Developer Interlink has assembled a cult following among PSP owners that purchased a copy of LocoRoco two years ago. Since then, many of us have wondered what new wacky game the studio would have in store for us. Patapon is that game, and after spending an extensive amount of time with it, we strongly believe that Sony has got yet another spectacular third party developer under its sleeves. Patapon is arguably this generation's Parappa the Rapper, a game that will be remembered for years to come, and go down as the most innovative take the rhythm genre has seen, thus far.
Patapon follows a rather basic formula, albeit one that seems confusing when being explained, but I'll try anyways. The Patapon are an ancient tribe of eye-ball creatures, and believe it or not, they're rather cute. Their simplicity makes up for their cuteness, as Patapons are made up of an eye with legs and arms. Just take a look at the screenshots, and you'll see what I mean. Controlling the Patapons is done unconventionally, as you'll have to enter timed drum beats, all of which feature their own command. So for instance, if you want your Patapon army to move forward, you enter a specific rhythmic command; if you want to attack, you enter another command; if you want to move back, there's a command for that too, and so on.
As you move through the missions, you'll pick up spoils of war, such as weapons, shields, materials, and key items. Equipping your Patapon army with the latest hardware will be a necessity, and the game has an optimize option handy for immediacy. You'll be able to equip your hardware before each mission, as well as set up your Army formation and their position. To diversify the game, different Patapons have different skills, some are archers (long-distance), some throw and jab with spears (mid-range), while others wield axes (close-combat), and so on. Furthermore, throughout your campaign, you'll run into a host of legendary warriors that'll lend a hand to you. These Patapons are long gone, but their spirits have returned to help you. After fighting alongside one of these Patapons, you'll be able to revive them by visiting the game's Tree of Life.
Patapon doesn't really fit into any specific genre, so it's hard to pick one for it. The game is wonderful mix of rhythm, action, and even role playing. The story of Patapon revolves around the group of warriors, as they struggle to regain their honor and continue to lead lives without violent interference from enemy warriors. The Patapon army has grown weak, and they're losing their morale. That is where you come in, the All Mighty Patapon Kami and your war drum, and lead the Patapon army to victory. Think of it this way, your role in Patapon is the role of the Patapon God.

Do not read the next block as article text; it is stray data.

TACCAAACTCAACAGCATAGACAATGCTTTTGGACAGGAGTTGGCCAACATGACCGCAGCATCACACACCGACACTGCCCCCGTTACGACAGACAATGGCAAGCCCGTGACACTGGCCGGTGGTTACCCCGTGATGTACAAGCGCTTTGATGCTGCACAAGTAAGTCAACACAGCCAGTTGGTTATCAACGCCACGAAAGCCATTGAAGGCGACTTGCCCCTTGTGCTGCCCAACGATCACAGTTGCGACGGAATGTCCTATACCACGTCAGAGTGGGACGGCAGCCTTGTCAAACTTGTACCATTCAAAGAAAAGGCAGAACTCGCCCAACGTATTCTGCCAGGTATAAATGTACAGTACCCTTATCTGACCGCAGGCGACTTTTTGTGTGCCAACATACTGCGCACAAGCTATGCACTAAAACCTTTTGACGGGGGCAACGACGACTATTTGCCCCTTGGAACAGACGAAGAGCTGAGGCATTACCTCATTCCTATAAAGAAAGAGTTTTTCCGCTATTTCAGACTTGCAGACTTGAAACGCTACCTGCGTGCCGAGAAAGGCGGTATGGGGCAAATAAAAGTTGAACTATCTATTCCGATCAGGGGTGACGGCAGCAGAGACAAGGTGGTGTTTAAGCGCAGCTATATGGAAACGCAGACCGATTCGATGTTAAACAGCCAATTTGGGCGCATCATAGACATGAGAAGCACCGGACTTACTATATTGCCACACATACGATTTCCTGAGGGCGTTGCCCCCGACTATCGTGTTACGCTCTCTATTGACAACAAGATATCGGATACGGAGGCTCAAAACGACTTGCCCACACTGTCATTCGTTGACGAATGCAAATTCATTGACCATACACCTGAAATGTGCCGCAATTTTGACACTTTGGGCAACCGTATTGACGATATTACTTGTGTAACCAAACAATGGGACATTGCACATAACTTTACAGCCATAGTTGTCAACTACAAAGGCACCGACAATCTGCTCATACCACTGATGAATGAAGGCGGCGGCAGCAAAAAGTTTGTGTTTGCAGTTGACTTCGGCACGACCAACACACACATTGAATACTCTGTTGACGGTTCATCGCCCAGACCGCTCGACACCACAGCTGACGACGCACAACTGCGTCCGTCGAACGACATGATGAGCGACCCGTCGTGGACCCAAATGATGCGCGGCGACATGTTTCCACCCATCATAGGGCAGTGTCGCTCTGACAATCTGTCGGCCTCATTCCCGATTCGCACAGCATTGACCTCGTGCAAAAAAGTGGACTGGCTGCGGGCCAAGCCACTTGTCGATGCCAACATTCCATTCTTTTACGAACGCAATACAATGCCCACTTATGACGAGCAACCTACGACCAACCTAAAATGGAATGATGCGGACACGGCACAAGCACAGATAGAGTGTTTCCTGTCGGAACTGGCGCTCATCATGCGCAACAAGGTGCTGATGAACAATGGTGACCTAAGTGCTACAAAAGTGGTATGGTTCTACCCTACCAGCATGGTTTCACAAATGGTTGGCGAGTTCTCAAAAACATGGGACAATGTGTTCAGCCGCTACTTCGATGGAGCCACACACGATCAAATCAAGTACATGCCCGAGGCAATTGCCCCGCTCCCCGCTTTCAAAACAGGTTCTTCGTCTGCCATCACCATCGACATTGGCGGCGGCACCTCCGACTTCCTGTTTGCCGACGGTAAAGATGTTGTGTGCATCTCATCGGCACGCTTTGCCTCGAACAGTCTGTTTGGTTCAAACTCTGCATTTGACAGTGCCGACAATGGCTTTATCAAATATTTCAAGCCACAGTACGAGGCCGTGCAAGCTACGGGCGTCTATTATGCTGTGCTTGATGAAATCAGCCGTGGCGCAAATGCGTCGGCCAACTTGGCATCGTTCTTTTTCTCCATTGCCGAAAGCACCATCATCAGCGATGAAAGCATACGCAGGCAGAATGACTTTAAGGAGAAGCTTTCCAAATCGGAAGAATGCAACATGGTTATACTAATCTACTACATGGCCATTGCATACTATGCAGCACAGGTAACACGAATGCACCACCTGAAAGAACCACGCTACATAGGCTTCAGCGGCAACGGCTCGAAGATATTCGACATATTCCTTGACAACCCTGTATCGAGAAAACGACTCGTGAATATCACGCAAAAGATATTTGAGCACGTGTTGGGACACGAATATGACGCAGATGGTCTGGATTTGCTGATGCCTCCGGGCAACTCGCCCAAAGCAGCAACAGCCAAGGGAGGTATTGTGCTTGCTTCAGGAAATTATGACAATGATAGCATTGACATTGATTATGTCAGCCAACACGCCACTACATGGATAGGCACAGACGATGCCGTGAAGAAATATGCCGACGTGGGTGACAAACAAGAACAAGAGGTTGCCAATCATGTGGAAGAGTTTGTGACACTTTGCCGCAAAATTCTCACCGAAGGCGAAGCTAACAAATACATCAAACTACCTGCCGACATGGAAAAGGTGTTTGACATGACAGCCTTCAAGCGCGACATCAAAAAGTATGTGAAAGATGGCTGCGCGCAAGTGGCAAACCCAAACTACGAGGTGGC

It's a little tough to describe Patapon's gameplay, but it's extremely easy to say that this is an absolutely fantastic game. You'll move through 30 missions, all the while putting together a Patapon army, and collect over 100 weapons and items to use. Patapon is the type of game that'll make even the worst day imaginable feel much brighter. It's a very uplifting title that puts a smile on your face every time you play it, largely thanks to its charming characters, and rhythmic gameplay.
Artistically, Patapon could be one of the most beautiful games put together for the PSP. It isn't a technical powerhouse like God of War, or Final Fantasy VII: Crisis Core – but rather a marvel of simplicity and artistry. The game works on a two-dimensional plane, with characters in the foreground, and scenic details in the background. The Patapons are made up of black bodies, with white eyes. Meanwhile enemies are black, with red-eyes. The bosses are also well drawn, and aren't quite as simplistic as the Patapons are – so they feature a few intricacies. Patapon isn't the type of game where you have to worry about framerates, jaggies, and screen-tearing; it's simplicity ensures that it runs flawlessly at all times, and its artistry demands your attention.
As far as the audio goes, Patapon features a tribal soundtrack when you're navigating the game's HUB, menus, and especially during the missions. With that in mind, if you have a PSP Slim, I suggest you plug it into your HDTV and listen to the game a bit louder. I really enjoyed playing Patapon through a nice set of speakers, as I was able to hear the soundtrack with more clarity. The audio is yet another enjoyable aspect of the game.
Patapon marks the beginning of a terrific 2008 for the PlayStation Portable. It is one of the most refreshing titles available for the little unit, and I highly urge everyone to give it a shot. At a mere $20, it won't break anybody's bank, and it'll certainly open your mind up to a world of gaming that you may have never considered before. On top of that, Patapon makes for a terrific handheld title, exactly what you'd want to be playing when you're on a road trip, airplane, or subway. And who knows, perhaps Patapon will emerge as your catalyst for kooky adventure games.